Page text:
June 21 Energy News

June 21, 2015

Opinion:

¶ “African Utility Companies Struggle to Stay On the Grid” – In South Africa, major cities, including Cape Town and Johannesburg, are subject to regular power outages as electric utility Eskom periodically shuts down parts of its distribution system to take the pressure off the aging national grid. [Climate Central]

Cape Town, subject to regular power outages. Photo by Iwoelbern. Released into the public domain.

Cape Town, subject to regular power outages. Photo by Iwoelbern. Released into the public domain.

¶ “Abbott lets Australia slip behind as renewable energy advances” – In the stage-managed, focus-grouped, world of politics, Tony Abbott’s description of wind power as “visually awful” provided a starkly clear picture of the thoughts of Australia’s leader. It is a dangerous position, both economically and ecologically. [The Age]

¶ New Hope For Avoiding Catastrophic Climate Change” – New hope we can avoid a catastrophe for human civilization and the biosphere comes from two recently-released documents: The Encyclical “Laudatum Si’ ” by Pope Francis, and the data on growth of renewable energy from the Earth Policy Institute. [CounterCurrents.org]

World:

¶ Pledges by institutions and individuals to purchase green power from state-owned Taiwan Power Co far exceeded a goal set by the government for 2015, after several business heavyweights said they would participate. The goal was pledges for 10 million kWh, but 16.53 million kWh of pledges were received. [China Post]

¶ The government of the Australian Capital Territory is on track to reach its 90% renewable energy target by 2020 despite needing to quadruple its current supply in just 4½ years. The current figure of 18.6% is set to dramatically increase over the next two years, with wind playing a dominant role. [Brisbane Times]

Blayney Wind Farm, in New South Wales. Photo by Bren Barnes. Creative Commons Attribution-Share Alike 2.5 Generic license. Wikimedia Commons.

Blayney Wind Farm, in New South Wales. Photo by Bren Barnes. Creative Commons Attribution-Share Alike 2.5 Generic license. Wikimedia Commons.

¶ Nigeria has selected two sites for the construction of its planned nuclear power plants, as Africa’s biggest economy tries to end decades of electricity blackouts that have blighted its growth. Russia’s state-owned Rosatom confirmed the two sites had been selected and said they would have a total of four reactors. [Reuters Africa]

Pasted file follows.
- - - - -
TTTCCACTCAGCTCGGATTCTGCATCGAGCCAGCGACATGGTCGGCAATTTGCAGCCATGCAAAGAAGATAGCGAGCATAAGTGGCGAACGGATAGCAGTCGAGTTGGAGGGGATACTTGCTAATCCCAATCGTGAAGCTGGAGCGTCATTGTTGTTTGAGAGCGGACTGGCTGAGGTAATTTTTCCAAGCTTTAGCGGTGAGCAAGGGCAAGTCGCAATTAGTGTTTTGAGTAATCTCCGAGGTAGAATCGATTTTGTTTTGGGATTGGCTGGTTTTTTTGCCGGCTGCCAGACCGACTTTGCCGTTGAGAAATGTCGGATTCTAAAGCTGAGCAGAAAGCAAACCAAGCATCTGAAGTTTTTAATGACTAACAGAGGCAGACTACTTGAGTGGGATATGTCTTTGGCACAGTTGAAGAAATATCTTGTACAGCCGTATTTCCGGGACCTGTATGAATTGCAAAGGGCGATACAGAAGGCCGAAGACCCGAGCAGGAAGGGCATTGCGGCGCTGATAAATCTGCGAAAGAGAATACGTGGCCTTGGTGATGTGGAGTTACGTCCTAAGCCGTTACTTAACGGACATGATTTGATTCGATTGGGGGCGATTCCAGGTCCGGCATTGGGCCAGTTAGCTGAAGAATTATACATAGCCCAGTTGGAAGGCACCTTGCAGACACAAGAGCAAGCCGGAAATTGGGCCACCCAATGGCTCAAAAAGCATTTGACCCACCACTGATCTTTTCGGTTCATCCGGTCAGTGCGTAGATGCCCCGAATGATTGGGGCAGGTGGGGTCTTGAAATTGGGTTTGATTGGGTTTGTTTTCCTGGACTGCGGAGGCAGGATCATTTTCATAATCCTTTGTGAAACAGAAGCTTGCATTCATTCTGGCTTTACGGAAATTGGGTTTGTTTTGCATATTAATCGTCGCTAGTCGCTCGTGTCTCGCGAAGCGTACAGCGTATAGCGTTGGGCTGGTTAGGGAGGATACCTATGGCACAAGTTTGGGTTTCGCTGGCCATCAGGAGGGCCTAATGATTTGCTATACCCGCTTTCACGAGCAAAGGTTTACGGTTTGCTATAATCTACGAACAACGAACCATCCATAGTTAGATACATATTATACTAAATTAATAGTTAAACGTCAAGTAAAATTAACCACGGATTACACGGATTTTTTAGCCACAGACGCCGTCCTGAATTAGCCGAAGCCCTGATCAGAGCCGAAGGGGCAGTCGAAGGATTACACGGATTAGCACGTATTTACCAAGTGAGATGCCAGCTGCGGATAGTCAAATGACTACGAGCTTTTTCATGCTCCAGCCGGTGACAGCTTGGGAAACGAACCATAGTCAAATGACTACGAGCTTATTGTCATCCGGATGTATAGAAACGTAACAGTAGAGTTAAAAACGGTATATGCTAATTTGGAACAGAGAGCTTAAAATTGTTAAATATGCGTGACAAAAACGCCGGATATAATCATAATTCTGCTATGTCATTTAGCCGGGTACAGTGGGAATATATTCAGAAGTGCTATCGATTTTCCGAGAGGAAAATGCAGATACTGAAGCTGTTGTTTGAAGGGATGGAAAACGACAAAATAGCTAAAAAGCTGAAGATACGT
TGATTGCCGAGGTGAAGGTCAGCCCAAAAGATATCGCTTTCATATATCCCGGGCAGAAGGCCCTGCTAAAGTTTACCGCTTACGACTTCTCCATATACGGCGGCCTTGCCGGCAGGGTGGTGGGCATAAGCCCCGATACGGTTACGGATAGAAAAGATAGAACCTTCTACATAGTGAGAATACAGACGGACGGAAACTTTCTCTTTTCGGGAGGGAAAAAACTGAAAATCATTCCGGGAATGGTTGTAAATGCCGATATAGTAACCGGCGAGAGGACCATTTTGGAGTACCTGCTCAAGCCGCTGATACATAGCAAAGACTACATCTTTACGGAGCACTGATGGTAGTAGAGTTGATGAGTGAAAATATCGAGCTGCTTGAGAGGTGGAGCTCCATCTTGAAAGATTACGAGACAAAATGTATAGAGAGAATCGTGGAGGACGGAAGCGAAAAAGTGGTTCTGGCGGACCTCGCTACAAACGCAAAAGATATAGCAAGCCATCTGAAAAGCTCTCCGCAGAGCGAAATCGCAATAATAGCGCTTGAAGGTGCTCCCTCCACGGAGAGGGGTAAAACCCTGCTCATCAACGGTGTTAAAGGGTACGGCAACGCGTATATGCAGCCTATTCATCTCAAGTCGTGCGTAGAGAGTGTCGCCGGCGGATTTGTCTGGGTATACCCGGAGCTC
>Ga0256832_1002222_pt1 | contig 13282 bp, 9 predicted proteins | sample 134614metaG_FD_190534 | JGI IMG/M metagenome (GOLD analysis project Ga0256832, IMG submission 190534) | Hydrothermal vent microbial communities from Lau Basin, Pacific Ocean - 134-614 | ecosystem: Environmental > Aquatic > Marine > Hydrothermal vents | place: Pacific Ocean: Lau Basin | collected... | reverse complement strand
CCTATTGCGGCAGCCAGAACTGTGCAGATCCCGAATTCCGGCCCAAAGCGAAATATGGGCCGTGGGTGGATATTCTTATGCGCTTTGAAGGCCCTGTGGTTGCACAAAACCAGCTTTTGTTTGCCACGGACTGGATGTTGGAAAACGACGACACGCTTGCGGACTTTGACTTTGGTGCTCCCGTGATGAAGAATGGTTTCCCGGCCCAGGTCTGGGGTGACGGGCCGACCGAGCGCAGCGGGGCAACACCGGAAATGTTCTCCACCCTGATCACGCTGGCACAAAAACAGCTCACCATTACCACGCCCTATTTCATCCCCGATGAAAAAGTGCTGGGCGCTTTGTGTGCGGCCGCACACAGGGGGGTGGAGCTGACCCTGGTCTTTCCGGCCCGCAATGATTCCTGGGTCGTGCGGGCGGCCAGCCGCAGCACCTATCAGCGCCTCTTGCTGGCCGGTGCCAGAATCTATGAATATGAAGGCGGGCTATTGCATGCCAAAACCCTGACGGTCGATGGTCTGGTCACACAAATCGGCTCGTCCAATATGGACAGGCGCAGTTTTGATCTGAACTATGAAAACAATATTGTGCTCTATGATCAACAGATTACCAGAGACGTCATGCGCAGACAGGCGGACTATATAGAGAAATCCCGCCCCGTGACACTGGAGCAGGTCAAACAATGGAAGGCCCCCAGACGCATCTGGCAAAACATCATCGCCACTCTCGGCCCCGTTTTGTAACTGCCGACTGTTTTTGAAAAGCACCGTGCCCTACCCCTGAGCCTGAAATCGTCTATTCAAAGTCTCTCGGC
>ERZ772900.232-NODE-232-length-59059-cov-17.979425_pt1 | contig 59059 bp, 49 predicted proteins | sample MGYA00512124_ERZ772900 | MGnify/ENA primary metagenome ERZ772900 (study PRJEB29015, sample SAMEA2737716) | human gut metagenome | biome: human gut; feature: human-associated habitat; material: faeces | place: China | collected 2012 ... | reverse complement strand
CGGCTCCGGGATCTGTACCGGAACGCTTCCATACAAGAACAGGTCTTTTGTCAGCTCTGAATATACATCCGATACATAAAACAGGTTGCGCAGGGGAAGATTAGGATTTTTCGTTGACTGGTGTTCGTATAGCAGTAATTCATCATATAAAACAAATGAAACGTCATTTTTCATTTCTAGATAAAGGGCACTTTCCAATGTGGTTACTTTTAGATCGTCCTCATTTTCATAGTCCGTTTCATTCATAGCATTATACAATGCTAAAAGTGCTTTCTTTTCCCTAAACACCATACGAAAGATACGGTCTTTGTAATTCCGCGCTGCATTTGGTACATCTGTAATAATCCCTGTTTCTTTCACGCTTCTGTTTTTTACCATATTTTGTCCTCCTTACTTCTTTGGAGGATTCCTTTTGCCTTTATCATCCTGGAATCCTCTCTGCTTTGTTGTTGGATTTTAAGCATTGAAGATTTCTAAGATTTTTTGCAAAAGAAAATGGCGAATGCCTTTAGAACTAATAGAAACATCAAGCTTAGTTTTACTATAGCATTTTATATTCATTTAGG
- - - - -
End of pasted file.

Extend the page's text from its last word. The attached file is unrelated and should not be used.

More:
US:

¶ A new report from the Energy Information Administration has projected that the new carbon emissions rules from the Environmental Protection Agency’s will result in coal-fired power plant shutdowns potentially more than doubling, with a projected 90 GW of coal-fired plants being retired by the year 2040. [CleanTechnica]

¶ The DOE’s Advanced Research Projects Agency-Energy announced $55 million in funding for 18 projects as part of its two newest programs. They are aimed at developing generator technologies for residential Combined Heat and Power, and at developing renewable transportation fuels from biomass. [Yumanewsnow]

¶ Georgia Power announced the latest major international shipment to reach the Vogtle expansion site near Waynesboro. It is the Unit 3 Steam Generator A. The steam generator, which was assembled in South Korea and shipped to the Port of Savannah, reached the site via train earlier this week. [Today’s Energy Solutions]

Source: Georgia Power

Source: Georgia Power

¶ Morgan Stanley has closed on its $500 million green bond issuance , its inaugural green bond and the latest step in its strategy to advance market, based solutions to social and environmental challenges. The bond proceeds will be allocated to various renewable energy and energy-efficiency projects. [The Nation]

¶ Less than 2% of the electrical power for Ellensburg, Washington, comes from carbon-generating sources. Almost 90% of the electricity comes from hydro facilities, but they are maxed out. The city is discussing restructuring the city solar project’s contribution, and one question is why not go the whole way? [Daily Record]

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